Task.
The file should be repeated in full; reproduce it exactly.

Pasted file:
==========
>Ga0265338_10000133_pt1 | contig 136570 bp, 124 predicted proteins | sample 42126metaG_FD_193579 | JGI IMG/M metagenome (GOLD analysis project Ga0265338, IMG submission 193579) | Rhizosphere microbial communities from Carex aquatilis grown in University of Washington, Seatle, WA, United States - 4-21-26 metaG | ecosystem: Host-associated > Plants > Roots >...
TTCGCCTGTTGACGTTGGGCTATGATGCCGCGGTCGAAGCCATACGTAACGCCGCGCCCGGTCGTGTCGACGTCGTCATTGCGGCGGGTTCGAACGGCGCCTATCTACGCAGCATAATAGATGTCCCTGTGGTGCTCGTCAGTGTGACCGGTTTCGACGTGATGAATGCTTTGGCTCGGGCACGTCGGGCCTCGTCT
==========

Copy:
>Ga0265338_10000133_pt1 | contig 136570 bp, 124 predicted proteins | sample 42126metaG_FD_193579 | JGI IMG/M metagenome (GOLD analysis project Ga0265338, IMG submission 193579) | Rhizosphere microbial communities from Carex aquatilis grown in University of Washington, Seatle, WA, United States - 4-21-26 metaG | ecosystem: Host-associated > Plants > Roots >...
TTCGCCTGTTGACGTTGGGCTATGATGCCGCGGTCGAAGCCATACGTAACGCCGCGCCCGGTCGTGTCGACGTCGTCATTGCGGCGGGTTCGAACGGCGCCTATCTACGCAGCATAATAGATGTCCCTGTGGTGCTCGTCAGTGTGACCGGTTTCGACGTGATGAATGCTTTGGCTCGGGCACGTCGGGCCTCGTCT